Kerridge has stalemated Godin, Kalis is headed upfield ready to for either Beyer, a hypothetical Desmond Morgan or a safety. But, James Ross is not only deadly, but apparently silent. Kalis needs his head on a swivel here - I have a feeling he got a little excited for 5 yards of momentum and a one-one matchup in the open field. Then again, he thinks the backside should have been handled. Anyways, at this point it's pretty clear to Drake Johnson that things are not going to end positively. Could Braden have left Pipkins earlier and found Ross? Possibly, but I'm pretty sure his job is to donkey the guy who is head up on him until there can be no more donkeying and then find someone else.
Drake Johnson, I have a Mr. James Ross here to see you. Again we see Morgan could've taken a better angle, and if Ross were picked up, there is a lane and a freight train named Kyle Kalis headed downfield.
Two yard loss.
P.S. Devin please calm down when celebrating and wrap yourself in bubble wrap.
The ongoing "DESMOND JOINS THE FOOTBALL TEAM"
storyline returns next week. Until then, this is for
Trey, Glenn, Tim, Nick, Mitch, Spike, and the rest of the boys...
(Click the Image to See Full Size Version)
Very happy with how this one came out. Obviously I have a storyline to get back to with Desmond, but I wanted to address the basketball team in some special way, let them know that we're far more thankful for the season than disappointed in that last game.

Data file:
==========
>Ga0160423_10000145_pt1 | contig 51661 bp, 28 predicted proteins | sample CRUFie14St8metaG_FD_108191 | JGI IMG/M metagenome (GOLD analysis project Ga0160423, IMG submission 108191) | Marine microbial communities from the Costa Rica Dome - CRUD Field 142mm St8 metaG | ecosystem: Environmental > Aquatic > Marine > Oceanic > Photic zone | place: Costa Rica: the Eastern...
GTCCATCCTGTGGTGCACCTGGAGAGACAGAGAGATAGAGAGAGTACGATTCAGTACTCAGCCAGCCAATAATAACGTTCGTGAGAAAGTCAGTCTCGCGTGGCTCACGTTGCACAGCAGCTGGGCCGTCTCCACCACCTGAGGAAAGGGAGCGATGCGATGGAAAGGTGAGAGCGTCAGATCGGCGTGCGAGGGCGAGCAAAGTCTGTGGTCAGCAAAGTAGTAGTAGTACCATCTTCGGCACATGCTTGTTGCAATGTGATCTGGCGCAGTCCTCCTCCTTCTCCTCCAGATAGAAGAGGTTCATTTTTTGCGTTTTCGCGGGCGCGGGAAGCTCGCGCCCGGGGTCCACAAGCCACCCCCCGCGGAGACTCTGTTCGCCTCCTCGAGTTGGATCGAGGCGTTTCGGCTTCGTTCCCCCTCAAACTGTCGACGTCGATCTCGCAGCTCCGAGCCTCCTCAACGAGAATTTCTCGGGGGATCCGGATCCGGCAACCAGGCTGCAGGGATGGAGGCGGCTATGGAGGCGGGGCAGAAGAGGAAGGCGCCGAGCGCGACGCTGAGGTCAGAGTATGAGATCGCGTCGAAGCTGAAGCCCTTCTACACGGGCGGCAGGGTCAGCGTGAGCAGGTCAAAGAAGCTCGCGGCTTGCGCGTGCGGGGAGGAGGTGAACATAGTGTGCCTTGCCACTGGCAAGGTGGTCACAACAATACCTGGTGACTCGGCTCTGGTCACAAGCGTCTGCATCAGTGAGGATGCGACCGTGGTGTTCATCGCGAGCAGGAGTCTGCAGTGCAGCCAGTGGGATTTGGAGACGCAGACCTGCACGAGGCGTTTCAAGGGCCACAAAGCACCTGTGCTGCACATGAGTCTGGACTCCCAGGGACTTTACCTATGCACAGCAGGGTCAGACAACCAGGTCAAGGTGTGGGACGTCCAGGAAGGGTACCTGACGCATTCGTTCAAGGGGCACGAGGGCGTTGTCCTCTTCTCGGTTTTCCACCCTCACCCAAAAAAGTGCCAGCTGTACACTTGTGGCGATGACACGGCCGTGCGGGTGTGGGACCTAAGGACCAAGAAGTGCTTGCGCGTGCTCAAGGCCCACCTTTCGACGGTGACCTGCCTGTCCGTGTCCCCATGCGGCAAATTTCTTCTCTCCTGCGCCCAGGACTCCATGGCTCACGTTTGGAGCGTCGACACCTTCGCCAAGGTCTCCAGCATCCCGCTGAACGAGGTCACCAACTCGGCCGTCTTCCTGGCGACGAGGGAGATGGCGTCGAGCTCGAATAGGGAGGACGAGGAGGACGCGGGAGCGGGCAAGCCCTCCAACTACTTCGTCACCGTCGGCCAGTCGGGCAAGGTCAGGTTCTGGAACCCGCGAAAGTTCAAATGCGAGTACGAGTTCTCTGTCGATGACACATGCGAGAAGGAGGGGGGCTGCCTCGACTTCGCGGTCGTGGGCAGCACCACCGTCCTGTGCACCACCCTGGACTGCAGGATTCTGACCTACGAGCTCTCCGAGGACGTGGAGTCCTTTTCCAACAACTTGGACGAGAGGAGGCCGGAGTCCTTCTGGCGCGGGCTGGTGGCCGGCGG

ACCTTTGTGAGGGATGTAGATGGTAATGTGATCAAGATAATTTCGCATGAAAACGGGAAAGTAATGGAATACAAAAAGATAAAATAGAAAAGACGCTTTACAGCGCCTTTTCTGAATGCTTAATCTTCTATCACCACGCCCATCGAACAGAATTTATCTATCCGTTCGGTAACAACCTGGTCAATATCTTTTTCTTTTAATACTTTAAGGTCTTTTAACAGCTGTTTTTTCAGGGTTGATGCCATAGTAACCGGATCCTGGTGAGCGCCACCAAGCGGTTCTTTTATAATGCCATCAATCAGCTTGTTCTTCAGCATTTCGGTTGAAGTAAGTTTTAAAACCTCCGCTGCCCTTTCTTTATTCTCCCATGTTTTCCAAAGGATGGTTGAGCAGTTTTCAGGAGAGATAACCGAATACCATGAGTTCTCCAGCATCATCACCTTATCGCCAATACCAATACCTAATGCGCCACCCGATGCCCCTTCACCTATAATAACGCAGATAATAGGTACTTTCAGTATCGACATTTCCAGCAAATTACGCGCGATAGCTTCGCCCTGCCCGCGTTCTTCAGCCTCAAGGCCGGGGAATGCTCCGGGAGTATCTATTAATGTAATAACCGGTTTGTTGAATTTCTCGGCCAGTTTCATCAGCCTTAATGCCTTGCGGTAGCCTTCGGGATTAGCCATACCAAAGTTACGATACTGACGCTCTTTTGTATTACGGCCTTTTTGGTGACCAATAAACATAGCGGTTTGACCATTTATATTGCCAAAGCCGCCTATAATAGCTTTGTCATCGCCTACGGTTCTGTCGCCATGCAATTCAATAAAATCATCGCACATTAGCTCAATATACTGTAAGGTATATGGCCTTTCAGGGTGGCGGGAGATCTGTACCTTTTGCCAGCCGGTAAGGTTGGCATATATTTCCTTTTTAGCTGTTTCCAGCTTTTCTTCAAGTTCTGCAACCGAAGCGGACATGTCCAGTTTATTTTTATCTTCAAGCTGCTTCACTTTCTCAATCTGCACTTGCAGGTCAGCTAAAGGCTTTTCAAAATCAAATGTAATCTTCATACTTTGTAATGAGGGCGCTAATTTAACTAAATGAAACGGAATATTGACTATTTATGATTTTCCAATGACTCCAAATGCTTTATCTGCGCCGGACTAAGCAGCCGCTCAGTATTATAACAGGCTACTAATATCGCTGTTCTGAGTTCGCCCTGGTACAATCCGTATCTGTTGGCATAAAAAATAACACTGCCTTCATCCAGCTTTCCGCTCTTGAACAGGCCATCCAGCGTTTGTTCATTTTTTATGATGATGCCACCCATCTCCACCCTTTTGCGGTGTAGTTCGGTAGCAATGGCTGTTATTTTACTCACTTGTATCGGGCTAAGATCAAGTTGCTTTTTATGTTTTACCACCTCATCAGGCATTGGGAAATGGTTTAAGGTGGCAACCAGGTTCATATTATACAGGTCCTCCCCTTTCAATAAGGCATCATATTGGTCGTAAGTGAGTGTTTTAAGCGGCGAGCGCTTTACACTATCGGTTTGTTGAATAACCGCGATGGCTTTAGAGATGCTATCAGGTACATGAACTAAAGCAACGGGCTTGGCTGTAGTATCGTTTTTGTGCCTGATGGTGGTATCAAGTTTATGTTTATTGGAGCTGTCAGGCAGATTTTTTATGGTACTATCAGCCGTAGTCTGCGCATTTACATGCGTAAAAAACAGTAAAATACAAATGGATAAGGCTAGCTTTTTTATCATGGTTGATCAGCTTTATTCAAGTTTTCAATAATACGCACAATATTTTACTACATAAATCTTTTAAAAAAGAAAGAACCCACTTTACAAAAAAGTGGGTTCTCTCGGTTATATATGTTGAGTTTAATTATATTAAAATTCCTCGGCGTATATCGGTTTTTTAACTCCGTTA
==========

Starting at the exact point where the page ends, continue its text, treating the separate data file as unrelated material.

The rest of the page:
What a run. Thanks guys.
Friday Fun tomorrow will be an ode to spring. Yes, an ODE.
THE BLOCKHAMS™ runs (typically) every week here at MGoBlog and on its official home page. Also, don't forget to check out the Friday Fun, my weekly single panel comic based on trending Michigan events, available on Twitter and the home page every Friday.
2012-13 HOOPS: A HIGH-LEVEL STATISTICAL REVIEW
(NOTE: THE CHART THUMBNAILS ARE LINKED TO PHOTOBUCKET)
(OTHER NOTE: I HAVE MADE THE PIE CHARTS LARGER AND ADDED THE CATEGORY LABELS.)
Now that the season is slipping into history, I thought it might be appropriate to take a brief look at how our team fared statistically.
First, a rather broad Division I view:
Courtesy of TeamRankings.com (comprehensive rankings here), we can get some insight into where Michigan stood as a team in various areas when compared to the rest of Division I basketball. For example, there were a few areas in which we actually came out on top – our average of 9.4 turnovers per game and our 12.5% turnover percentage were in fact the best in Division I. Out foul statistics were equally impressive – 12.7 fouls per game and 16.9% foul percentage also amounts to a #1 finish in these categories. On defense, of course, this translated to Michigan being the best team in NOT sending people to the charity stripe, of course – on average, opponents went 8-12 from there against us.